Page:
Allowing government access to Americans’ data without a warrant gets closer



(The Center Square) – Controversial action allowing the government to access Americans’ data without a warrant got an indication of favorability Thursday in the U.S. Senate, helped by North Carolina Republicans Thom Tillis and Ted Budd.

Section 702 of the Foreign Intelligence Surveillance Act has created more intra-party division than any other in quite some time, about as far from party-line politics on a hot-button topic as the 118th Congress has been. The House of Representatives last week is not much different than the Senate this week.

North Carolina’s 14 House members were split 8-6, the majority of both parties favoring prohibition of such surveillance tactics. It was evenly four Republicans and four Democrats for it, and three Republicans and three Democrats against it.

Thursday’s 67-32 vote was on a motion to proceed to the Reforming Intelligence and Securing America Act, the action on the table to renew the 1978 act known as FISA. Friday night is the deadline, and it is possible there could be an expiration and resumption during or after the weekend.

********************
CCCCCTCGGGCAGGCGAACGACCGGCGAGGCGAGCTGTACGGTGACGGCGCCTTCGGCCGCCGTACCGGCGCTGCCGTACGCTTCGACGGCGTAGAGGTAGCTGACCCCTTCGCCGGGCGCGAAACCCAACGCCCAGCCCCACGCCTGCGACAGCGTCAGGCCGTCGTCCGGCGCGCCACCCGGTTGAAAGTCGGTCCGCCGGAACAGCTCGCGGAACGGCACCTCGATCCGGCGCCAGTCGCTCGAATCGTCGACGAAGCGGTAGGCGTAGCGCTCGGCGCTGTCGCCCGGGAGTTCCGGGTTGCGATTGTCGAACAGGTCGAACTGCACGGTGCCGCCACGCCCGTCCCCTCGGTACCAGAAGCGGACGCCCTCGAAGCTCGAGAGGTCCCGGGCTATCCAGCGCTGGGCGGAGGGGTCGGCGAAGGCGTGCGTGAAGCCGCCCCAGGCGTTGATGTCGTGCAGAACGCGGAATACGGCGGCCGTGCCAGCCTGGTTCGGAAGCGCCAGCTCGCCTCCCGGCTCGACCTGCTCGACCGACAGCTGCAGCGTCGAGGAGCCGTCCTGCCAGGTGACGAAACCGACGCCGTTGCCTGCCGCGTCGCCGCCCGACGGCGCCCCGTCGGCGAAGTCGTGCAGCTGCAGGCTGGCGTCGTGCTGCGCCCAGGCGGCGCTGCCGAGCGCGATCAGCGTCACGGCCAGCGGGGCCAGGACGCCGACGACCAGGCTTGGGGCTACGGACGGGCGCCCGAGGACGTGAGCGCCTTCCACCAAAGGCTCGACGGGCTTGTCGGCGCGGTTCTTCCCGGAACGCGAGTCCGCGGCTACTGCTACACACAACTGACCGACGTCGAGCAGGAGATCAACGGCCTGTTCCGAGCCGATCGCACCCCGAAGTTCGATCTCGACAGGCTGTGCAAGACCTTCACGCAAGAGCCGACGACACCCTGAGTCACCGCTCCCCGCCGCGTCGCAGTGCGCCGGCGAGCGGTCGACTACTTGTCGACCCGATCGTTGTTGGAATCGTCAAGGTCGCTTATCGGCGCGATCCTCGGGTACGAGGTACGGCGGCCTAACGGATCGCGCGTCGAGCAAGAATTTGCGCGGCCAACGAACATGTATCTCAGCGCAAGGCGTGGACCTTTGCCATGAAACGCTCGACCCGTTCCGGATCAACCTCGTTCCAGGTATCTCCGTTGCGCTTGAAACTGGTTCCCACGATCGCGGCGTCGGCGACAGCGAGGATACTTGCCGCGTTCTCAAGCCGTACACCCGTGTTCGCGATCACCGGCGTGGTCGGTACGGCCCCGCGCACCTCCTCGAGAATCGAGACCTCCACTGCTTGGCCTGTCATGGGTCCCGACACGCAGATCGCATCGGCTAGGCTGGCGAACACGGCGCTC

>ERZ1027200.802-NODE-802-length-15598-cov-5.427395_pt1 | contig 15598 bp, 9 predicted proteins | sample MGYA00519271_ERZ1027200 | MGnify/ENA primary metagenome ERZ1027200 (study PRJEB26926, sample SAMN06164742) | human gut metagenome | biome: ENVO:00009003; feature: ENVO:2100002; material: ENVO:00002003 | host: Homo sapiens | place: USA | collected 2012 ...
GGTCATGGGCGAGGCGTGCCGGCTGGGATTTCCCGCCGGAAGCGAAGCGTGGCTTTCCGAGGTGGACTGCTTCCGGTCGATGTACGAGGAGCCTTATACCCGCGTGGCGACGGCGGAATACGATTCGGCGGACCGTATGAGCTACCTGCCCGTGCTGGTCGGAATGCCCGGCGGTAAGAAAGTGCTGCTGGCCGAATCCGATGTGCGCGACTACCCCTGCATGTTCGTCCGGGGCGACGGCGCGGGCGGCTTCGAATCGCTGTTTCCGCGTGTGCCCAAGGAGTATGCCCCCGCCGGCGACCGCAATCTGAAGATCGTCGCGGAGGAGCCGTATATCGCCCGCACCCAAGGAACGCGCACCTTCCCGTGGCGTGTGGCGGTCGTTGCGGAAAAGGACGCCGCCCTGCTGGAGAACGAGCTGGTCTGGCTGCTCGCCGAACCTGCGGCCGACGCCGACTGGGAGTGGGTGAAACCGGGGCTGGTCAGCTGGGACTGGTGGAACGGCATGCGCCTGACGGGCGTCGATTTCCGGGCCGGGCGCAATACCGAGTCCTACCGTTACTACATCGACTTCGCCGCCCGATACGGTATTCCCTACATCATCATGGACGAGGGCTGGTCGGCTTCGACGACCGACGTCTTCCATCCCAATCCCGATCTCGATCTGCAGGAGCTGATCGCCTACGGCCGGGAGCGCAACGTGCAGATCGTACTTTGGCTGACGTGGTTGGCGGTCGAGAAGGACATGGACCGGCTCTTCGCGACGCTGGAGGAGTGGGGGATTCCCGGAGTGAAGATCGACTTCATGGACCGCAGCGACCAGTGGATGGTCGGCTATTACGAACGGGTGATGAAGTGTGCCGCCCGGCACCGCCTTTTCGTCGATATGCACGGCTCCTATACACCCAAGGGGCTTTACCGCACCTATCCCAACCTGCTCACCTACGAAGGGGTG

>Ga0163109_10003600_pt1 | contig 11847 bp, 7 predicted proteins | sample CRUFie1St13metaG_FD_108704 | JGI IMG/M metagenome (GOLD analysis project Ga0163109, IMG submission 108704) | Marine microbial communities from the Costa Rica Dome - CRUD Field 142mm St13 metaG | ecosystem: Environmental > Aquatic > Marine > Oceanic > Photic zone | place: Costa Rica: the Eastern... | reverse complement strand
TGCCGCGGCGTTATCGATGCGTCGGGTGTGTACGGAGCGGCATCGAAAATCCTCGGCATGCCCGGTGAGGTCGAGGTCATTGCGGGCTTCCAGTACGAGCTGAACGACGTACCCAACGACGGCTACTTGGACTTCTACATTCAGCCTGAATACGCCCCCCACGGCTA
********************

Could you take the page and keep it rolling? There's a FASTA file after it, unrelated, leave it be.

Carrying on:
Sen. Chuck Schumer, D-N.Y., the majority leader, promised to try and get votes done before the deadline. The act already has been changed from a five-year renewal to two.

Thirteen Democrats and one independent senator caucusing with them voted nay on Thursday. Thirty Republicans were yeas.

FISA, according to the National Security Agency/Central Security Service, “regulates certain types of foreign intelligence collection including certain collection that occurs with compelled assistance from U.S. telecommunications companies.”

An amendment prohibiting warrantless surveillance of Americans was a point of contention and ultimately failed 212-212 before the House sent over the legislation. Reforming Intelligence and Securing America Act passed the House 273-147.

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